Thursday, 7 April 2011

For the love of the Dandenongs Part One Winter 2010

Whilst living in Croydon I spent a lot of time looking across to the mountain, now I live in Boronia rather than live in the shadow of the mountain I spend as much quality time as I can finding the treasures it holds.
Now that Parks Victoria has abolished entry fees for all Parks there can’t be a valid excuse not to see some of the great gardens in the Mount Dandenong area.
This month I visited two more that I had a tendency to drive past on the way to somewhere else and took the opportunity to visit.
The first being the George Tindale Gardens a small but beautifully kept slice of peace and tranquility on the Sassafras to Kallista road, I’m glad Parks Victoria have signs the size of bus stops or else I would have missed it all together, being as it is on a bend in the road.
The compact little garden in crisscrossed with little paths and for the budding horticulturalist there is a great variety of species of plants clearly marked. A section of the garden was closed off because of the danger of falling limbs but most of these were on the peripheral. The moss covered paths were a beautiful touch to what are some beautiful and green lawns this winter.
But up the road a kilometer or so was the real treasure and I’m still kicking myself I didn’t bring my camera.
The beautiful Alfred Nicholas Gardens seem to hide something that in its day were grander than we could ever expect to see again.
With it’s wonderful sloping paths and stacked stonework creating layers in the hills you know a lot of effort and love went into this garden and as the ferns and native plants mingle with the Hydrangeas and Camellias you sense that there was more to this garden when it was created in the 1930s, the lake deep in the heart of the garden is still kept in pristine condition with it’s water feature feeding the small pond with it’s inner islands accessible by bridges that make it perfect for a picnic. The added touch of the old boathouse (complete with row boat) almost adds a touch of magic to a by gone era.
But the biggest find that knocked me sideways was what the gardens used to be a part of.
I had no idea one of the best examples of Art deco architecture in Victoria was closer to my house than Knox shopping centre.
Barnham Beeches Estate the Heritage listed house that Alfred Nicholas built and died in before his beloved gardens were finished is a piece of architectural beauty that is sadly hidden behind a high link fence and as far as I know no real plans for restoration or renovation in the foreseeable future.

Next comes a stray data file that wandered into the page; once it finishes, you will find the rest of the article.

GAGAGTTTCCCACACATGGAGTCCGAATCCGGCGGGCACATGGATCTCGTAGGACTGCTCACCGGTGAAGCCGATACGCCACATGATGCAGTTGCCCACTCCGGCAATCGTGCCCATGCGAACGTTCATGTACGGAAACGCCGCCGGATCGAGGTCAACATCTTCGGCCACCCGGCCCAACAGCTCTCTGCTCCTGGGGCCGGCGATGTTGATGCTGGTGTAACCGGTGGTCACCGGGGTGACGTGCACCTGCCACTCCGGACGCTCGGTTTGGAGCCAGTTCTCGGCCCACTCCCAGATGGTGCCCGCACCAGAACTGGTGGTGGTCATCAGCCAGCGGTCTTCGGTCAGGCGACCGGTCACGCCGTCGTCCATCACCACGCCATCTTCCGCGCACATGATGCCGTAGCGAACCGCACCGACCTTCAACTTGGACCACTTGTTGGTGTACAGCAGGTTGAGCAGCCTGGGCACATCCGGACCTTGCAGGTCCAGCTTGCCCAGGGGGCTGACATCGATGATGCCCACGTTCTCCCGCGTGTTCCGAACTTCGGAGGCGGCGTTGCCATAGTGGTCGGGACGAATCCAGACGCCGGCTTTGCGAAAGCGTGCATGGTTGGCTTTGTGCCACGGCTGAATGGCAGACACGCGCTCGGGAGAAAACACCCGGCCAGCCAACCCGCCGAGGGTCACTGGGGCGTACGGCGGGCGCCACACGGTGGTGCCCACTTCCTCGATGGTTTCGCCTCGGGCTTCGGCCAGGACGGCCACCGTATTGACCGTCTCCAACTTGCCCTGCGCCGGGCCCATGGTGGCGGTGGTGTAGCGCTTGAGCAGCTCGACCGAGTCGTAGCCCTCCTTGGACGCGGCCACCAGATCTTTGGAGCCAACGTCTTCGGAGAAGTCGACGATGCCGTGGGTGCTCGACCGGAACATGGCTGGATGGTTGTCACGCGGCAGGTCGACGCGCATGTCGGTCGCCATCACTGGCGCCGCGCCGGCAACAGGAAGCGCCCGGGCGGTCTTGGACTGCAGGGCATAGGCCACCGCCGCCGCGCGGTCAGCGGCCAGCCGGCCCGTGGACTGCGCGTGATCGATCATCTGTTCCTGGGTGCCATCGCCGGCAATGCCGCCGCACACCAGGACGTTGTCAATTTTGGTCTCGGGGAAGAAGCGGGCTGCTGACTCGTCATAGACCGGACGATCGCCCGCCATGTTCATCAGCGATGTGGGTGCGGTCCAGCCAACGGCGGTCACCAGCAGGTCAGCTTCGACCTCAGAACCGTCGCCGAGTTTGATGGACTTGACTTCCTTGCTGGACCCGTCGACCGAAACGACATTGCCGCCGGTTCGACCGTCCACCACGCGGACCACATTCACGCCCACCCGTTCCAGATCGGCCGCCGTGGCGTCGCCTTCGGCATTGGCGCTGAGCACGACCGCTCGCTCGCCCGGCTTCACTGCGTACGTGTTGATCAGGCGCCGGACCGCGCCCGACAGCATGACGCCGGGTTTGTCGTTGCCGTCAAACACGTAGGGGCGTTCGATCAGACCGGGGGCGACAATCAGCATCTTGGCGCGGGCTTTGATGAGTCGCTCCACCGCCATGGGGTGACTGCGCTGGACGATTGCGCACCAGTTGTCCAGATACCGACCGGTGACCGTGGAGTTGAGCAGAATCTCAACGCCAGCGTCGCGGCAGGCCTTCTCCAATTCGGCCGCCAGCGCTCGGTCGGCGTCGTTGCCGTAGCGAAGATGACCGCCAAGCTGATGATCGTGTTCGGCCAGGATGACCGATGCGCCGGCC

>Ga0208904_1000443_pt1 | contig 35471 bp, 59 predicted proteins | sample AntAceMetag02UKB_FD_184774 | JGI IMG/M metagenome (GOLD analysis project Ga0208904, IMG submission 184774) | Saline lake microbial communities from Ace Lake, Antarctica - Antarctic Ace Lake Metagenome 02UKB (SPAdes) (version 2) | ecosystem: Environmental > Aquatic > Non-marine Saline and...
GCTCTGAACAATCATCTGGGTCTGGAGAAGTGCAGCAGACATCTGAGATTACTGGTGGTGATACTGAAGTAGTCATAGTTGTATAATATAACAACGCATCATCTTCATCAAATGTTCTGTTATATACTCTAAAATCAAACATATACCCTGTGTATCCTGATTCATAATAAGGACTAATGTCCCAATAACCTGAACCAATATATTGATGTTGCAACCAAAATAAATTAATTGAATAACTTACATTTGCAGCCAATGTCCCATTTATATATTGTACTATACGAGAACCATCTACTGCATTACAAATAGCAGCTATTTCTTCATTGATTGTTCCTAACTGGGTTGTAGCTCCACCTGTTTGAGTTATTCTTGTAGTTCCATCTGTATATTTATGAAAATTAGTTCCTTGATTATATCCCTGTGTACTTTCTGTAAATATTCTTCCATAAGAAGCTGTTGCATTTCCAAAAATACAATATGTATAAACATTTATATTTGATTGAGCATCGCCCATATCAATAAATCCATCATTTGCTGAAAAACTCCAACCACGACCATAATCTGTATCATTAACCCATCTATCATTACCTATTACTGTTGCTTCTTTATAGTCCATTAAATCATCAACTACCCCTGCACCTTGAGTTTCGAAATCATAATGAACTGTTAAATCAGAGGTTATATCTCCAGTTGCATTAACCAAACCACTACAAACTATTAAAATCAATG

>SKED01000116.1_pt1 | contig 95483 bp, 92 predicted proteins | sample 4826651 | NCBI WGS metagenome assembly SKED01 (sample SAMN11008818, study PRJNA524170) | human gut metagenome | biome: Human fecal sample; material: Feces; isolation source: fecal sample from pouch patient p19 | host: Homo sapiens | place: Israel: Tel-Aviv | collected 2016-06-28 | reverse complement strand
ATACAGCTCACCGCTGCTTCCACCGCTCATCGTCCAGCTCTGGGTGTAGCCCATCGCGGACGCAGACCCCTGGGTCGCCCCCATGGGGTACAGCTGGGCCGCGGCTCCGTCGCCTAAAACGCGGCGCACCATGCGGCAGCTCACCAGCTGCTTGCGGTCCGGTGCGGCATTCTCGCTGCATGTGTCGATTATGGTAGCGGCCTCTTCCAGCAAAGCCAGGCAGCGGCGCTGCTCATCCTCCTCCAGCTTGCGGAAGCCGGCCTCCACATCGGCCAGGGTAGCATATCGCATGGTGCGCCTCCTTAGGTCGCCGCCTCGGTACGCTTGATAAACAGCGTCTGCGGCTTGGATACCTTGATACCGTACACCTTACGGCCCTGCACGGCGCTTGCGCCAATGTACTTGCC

The house is clearly visible but inaccessible and even though it is officially not part of the gardens itself they still seem to be intrinsically bonded together.
After walking around marveling (from such an annoyingly short distance) at the smooth round concrete structure with it’s ornate metal work and large windows you roam the gardens and you can picture Miss Marple or Inspector Poirot asking questions to gentlemen in perfectly pleated trousers and jumpers draped over their shoulders while women in knee length summer skirts wearing broad brimmed hats look on in interest.

Burnham Beeches in its heyday
I’d love to see this property brought back to its former glory if not for historical significance just for the true beauty of the original setting.
It’s almost like we have ready made time capsule in our back yard.
I was so inspired that after the visit, that I began doing a bit of research on the property, I discovered it has had a colourful 70 odd years of existence.
The property was built in 1933, an built in the art deco or Steamline Moderne a later type of art deco by Australian architect Harry Norris whose building still stand in the CBD including Mitchell House. Norris was heavily influenced after travels to Europe and The United States on a commission by another prominent Victorian institute CJ Coles.
A contemporary journal article of the day wrote that the house included a “private theaterette with talkie equipment”, an “electric pipe-organ” in the music room, orchid houses, a dairy with “prize Jersey cows”, and the gardens included artificial waterfalls, a lake and floodlighting at night.
Alfred Nicholas didn’t get to enjoy his house long he died in 1937, this was before the gardens were completed but his legacy lives on.
During World War 2 Mrs. Nicholas moved out the house was used a children’s hospital, returning to do renovations in the late 40s Alfred’s widow moved out and lived permanently in their Toorak house and the house was turned into a research facility for the Family business who made the popular Aspro brand pain relief tables.
The gardens were eventually donated to the State Government in 1965 and Barnham Beeches was sold and renovated as a hotel in 1981 where it operated until it closed its doors in 1992. Where it has been bought and sold but not brought back into any useful purpose, though the fascia and gardens are still kept in excellent condition the public are denied access.
I strongly recommend a visit to the gardens and while you can’t access the mansion its stream line, three story wonder is easily viewed from the driveway and while you’re at it enjoy the Gardens that fill the Dandenongs, if they’re administrated by Parks Victoria they are free on entry, this includes other wonderful places of interest like the Rhododendron Gardens in Olinda and the William Ricketts Sanctuary.
reprinted article from 09/10 edition of the BBCN

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